CON: Life Support

Emily Wong, Asst. A&E Editor

The controversy surrounding 13-year-old Jahi McMath, who was declared brain dead after a tonsillectomy, has been fervent in the past couple months. She has been on a ventilator, which has kept her breathing despite the lack of brain function. In spite of the Oakland Children’s Hospital’s desire to take Jahi off the ventilator, her family has fought to keep their daughter on the machine and recently transferred her to another facility. Although the incident is undoubtedly tragic and the amount of grief the loved ones are feeling is unfathomable, the Oakland hospital is correct: the brain-dead body should be removed from life support.

Miracles exist. Patients can come out of comas—even vegetative states. However, once the brain ceases any function, it is irrevocable; in fact, brain death is legally defined as death in the United States. The term is simply used to describe how the death was determined. Even though the McMath family has insisted Jahi is still alive since she is still breathing and her heart is beating, the ventilator oxygenates the patient’s lungs because they cannot do so on their own, thus causing the heart to beat. Essentially, the patient is dead. The ventilator merely creates the illusion of life.

Prolonging a person on life support is not only futile but also costly. In fact, it is estimated to be a minimum of $2,000 to $4,000 per day and may amount to much more depending on the patient’s condition. This money could go toward something more effective, such as research to prevent brain death or resources to save patients who can actually be saved. The funds to maintain life support on a brain-dead patient are too high for such an unnecessary cause.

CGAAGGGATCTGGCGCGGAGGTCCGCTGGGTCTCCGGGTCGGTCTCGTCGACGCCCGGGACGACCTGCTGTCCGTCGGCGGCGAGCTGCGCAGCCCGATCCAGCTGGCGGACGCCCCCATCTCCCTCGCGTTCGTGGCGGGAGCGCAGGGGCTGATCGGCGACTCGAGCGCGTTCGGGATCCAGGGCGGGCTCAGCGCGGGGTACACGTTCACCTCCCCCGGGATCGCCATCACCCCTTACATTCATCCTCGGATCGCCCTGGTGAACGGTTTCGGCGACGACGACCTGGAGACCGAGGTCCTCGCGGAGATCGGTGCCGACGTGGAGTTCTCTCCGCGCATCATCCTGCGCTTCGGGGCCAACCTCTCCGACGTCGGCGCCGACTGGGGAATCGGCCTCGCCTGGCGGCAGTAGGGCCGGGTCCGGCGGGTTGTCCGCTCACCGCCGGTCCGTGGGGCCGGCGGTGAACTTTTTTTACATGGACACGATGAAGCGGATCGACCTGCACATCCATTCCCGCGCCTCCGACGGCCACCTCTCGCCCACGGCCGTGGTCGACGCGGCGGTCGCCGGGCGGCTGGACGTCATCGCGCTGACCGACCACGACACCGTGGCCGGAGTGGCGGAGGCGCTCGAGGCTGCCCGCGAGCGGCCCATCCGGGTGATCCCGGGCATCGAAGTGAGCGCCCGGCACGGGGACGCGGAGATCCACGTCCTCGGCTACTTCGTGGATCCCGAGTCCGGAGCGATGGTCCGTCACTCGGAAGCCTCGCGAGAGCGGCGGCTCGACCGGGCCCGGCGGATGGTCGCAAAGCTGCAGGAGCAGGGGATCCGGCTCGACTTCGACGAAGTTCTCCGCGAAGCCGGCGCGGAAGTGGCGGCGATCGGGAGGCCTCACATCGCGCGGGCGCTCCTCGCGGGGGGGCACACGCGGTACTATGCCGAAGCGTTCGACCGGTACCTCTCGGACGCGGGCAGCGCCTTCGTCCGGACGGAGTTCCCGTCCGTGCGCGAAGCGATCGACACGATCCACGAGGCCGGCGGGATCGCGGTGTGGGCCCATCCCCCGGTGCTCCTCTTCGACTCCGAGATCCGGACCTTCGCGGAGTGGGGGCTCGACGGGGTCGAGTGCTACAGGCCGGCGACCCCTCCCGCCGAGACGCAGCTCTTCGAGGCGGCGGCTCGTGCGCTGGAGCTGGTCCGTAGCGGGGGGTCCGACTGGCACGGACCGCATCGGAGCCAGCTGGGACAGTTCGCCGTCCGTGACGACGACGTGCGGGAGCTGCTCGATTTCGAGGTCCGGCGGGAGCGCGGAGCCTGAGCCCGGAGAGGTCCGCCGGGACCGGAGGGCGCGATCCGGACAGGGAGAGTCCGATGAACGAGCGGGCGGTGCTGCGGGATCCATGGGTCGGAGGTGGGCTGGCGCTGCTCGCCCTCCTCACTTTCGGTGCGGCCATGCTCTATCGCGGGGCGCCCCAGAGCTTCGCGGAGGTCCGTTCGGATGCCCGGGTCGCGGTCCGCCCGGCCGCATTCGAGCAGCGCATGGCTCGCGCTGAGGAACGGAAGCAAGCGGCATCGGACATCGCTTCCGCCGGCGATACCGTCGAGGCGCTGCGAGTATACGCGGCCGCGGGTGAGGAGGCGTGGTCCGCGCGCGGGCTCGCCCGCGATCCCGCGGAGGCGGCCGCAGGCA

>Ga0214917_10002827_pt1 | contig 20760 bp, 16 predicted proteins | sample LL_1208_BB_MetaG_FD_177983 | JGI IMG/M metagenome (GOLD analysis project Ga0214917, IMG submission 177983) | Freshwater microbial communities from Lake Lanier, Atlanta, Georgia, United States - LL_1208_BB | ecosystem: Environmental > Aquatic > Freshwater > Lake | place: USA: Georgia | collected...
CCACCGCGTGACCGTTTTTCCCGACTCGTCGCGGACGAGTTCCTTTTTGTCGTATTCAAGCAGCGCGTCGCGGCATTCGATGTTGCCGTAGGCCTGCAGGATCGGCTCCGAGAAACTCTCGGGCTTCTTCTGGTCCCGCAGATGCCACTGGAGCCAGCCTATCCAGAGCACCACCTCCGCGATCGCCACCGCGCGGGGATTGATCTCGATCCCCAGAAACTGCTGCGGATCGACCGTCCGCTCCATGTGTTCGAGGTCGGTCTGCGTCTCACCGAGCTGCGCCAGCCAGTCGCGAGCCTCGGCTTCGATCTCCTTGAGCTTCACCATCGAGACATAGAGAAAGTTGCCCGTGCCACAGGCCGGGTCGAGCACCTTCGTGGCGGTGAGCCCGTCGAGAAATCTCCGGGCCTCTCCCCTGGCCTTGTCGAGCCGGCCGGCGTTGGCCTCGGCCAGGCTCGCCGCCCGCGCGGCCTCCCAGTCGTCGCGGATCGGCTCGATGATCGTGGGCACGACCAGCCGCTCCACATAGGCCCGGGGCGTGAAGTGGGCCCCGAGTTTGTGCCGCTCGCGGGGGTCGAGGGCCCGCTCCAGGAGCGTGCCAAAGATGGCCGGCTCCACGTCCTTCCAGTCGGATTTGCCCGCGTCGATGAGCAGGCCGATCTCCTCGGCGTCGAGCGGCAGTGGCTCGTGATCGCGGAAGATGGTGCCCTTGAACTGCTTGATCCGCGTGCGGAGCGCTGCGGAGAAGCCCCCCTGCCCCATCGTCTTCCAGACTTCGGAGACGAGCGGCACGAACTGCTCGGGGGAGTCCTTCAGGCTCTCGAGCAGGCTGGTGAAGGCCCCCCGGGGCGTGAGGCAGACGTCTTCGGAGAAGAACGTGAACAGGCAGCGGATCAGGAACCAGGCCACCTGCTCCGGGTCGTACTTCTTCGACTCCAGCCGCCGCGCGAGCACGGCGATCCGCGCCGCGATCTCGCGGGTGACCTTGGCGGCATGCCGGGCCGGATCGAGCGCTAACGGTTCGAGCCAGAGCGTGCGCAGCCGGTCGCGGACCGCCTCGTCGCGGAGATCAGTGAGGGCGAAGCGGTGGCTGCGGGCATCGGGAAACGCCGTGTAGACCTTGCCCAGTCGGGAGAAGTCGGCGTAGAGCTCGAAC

In addition, nurses and doctors must make time to care for these brain-dead patients to thwart bed sores from being kept in a bed for a long period of time. Although this may come across as unsympathetic, the fact of the matter is that these medical professionals should not waste precious time for legally dead patients when they can attend to others who actually have a chance at survival.

Perhaps my biggest argument is not facts and figures but the acceptance of death. Acceptance, the last step in the grieving process, is the most difficult step to achieve after the death of a loved one. Jahi’s brain death is a heartrending prognosis and it is difficult to not sympathize with Jahi’s mother, who is so struck with grief that she is probably less than willing to concede that her daughter is dead. Claiming their daughter was alive due to her warm body temperature and artificially beating heart, the McMaths are evidently in denial of the reality behind their daughter’s condition. Though Jahi’s death was an unfortunate ending to such an innocent life, her parents should accept her death for closure rather than perpetuating their grief.
Choosing to let go of someone is not easy, but that does not mean the McMaths should run away from doing so. The decision to keep Jahi on life support is nonsensical and should be thought out again by her parents. In this case, life support is not a way of life but a way of death.